Wednesday, 17 September 2014

Review: A Most Wanted Man

World of Blackout Film Review

A Most Wanted Man Poster

A Most Wanted Man
Cert: 15 / 122 mins / Dir. Anton Corbijn
WoB Rating: 4/7



Another mixed bag of style and substance from the pen of Le Carré, A Most Wanted Man has plenty of individually great moments, but left me struggling to say I'd enjoyed the film. Much like the last outing from the stable, the film doesn't waste a line of needless exposition where a shot of a central character sighing and staring at a wall for forty five seconds will do instead.

Luckily, the plot - following a German black-ops anti-terrorist organisation monitoring the recruitment and funding of extremist Islamist terror cells - is fairly linear this time (and despite my gripe in the previous paragraph, it's nowhere near as infuriatingly self-indulgent as TTSS), but while the story is pleasingly interwoven, some of the performances - as excellent as they are - seem over-egged, somehow. I can't decide whether it's Corbijn's direction or Andrew Bovell's screenplay, but something was holding me back from feeling any real connection to the characters.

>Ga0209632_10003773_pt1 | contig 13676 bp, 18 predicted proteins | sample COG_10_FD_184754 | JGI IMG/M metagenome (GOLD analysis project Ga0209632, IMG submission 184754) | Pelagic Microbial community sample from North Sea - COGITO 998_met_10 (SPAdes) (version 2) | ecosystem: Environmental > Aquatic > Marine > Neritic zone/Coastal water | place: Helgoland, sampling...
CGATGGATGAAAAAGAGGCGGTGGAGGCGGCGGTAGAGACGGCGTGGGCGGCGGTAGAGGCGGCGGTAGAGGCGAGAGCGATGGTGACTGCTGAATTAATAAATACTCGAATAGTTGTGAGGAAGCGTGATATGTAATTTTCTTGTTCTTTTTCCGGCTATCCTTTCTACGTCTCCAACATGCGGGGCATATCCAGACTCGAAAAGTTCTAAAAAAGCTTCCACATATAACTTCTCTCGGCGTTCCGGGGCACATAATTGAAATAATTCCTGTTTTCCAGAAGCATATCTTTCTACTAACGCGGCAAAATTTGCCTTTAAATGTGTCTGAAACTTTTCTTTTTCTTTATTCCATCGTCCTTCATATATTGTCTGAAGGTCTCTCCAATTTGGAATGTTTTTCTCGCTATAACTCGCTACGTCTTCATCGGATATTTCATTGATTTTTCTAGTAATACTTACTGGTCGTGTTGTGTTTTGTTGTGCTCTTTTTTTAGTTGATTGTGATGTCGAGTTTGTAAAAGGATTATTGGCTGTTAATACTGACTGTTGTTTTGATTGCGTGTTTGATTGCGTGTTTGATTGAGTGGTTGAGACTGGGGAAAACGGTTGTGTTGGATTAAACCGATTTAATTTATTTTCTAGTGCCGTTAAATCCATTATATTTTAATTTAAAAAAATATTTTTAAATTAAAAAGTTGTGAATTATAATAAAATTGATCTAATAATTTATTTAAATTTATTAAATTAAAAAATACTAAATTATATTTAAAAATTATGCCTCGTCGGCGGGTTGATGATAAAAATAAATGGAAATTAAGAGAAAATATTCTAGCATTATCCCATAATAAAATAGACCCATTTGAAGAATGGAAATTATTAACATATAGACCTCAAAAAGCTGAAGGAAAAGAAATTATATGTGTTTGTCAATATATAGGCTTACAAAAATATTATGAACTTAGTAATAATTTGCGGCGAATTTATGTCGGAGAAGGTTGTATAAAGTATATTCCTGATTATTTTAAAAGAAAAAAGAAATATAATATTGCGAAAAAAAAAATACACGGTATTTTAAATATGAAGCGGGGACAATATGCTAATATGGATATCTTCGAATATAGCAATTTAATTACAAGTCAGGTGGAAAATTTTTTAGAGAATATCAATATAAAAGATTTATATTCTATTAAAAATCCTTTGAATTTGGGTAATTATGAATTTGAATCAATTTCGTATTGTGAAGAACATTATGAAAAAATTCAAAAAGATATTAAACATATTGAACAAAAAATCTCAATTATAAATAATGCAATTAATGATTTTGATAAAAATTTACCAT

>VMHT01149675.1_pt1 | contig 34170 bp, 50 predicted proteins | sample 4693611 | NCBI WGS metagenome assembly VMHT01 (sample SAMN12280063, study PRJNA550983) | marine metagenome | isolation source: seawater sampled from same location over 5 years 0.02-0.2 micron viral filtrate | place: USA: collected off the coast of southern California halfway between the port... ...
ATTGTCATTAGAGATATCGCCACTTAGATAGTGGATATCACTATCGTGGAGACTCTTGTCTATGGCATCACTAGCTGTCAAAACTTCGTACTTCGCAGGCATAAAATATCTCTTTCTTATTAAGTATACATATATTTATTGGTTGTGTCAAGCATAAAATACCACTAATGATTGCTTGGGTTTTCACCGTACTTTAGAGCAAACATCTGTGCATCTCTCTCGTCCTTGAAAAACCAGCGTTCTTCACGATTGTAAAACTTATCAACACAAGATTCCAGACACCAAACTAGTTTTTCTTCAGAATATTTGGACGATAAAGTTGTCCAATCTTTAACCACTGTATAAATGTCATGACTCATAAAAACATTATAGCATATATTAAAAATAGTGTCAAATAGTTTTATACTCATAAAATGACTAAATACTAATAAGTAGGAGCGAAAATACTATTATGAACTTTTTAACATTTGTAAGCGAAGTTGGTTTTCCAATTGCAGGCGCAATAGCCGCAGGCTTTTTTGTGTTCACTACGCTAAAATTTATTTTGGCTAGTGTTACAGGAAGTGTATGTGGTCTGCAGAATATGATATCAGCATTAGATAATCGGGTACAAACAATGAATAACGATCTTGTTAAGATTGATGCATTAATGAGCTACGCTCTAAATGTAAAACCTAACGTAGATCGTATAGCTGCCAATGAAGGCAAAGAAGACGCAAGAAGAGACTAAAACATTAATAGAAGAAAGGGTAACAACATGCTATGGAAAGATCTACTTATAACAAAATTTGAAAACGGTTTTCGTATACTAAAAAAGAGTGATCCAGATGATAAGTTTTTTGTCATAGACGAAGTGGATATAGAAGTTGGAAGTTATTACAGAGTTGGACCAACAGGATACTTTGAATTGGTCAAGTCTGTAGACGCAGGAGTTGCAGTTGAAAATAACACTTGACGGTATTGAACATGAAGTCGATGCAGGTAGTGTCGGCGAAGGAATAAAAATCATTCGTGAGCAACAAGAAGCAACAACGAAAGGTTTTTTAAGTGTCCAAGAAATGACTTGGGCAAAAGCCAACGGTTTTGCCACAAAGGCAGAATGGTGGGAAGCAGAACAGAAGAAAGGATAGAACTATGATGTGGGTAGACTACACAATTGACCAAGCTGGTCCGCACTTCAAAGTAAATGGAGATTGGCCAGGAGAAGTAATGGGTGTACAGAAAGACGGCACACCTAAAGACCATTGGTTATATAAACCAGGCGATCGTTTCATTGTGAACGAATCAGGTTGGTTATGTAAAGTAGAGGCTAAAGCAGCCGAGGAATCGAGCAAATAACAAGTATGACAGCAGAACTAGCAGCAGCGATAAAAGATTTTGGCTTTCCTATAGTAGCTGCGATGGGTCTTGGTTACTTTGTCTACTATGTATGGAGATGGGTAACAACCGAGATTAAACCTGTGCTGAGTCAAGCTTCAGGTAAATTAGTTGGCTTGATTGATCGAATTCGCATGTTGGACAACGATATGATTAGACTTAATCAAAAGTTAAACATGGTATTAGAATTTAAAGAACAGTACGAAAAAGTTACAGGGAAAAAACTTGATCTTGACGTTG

A relatively straightforward spy-tale, handled as if it's more baffling than it actually is, A Most Wanted Man seems like it would benefit from being a TV series, rather than the two hours of furtive looks and scowling we get here. Luckily, Philip Seymour Hoffman's interpretation of German spymaster, Günther Bachmann, seems to have him hailing from Swansea; so that never gets dull.



Is the trailer representative of the film?
It's along those lines, yeah.


Did I laugh, cry, gasp and sigh when I was supposed to?
For the most part, I think I did.


Does it achieve what it sets out to do?
Probably, but that's not my call to make.


Pay at the cinema, Rent on DVD or just wait for it to be on the telly?
Home or cinema; either should work.


Will I think less of you if we disagree about how good/bad this film is?
I won't.


Will I watch it again?
At some point.


Is there a Wilhelm Scream?
Didn't hear one.


And if I HAD to put a number on it…


And my question for YOU is…
How come when Annabel is cycling through the park, all the leaves are green and on the trees, but the shot that's intercut features Günther standing in a different area (not in that park, admittedly) among brown leaves all over the path? Visual symbolism or a sloppy shooting schedule?



DISCLAIMERS:
• ^^^ That's dry, British humour, and most likely sarcasm or facetiousness.
• Yen's blog contains harsh language and even harsher notions of propriety. Reader discretion is advised.
• This is a personal blog. The views and opinions expressed here represent my own thoughts (at the time of writing) and not those of the people, institutions or organisations that I may or may not be related with unless stated explicitly.

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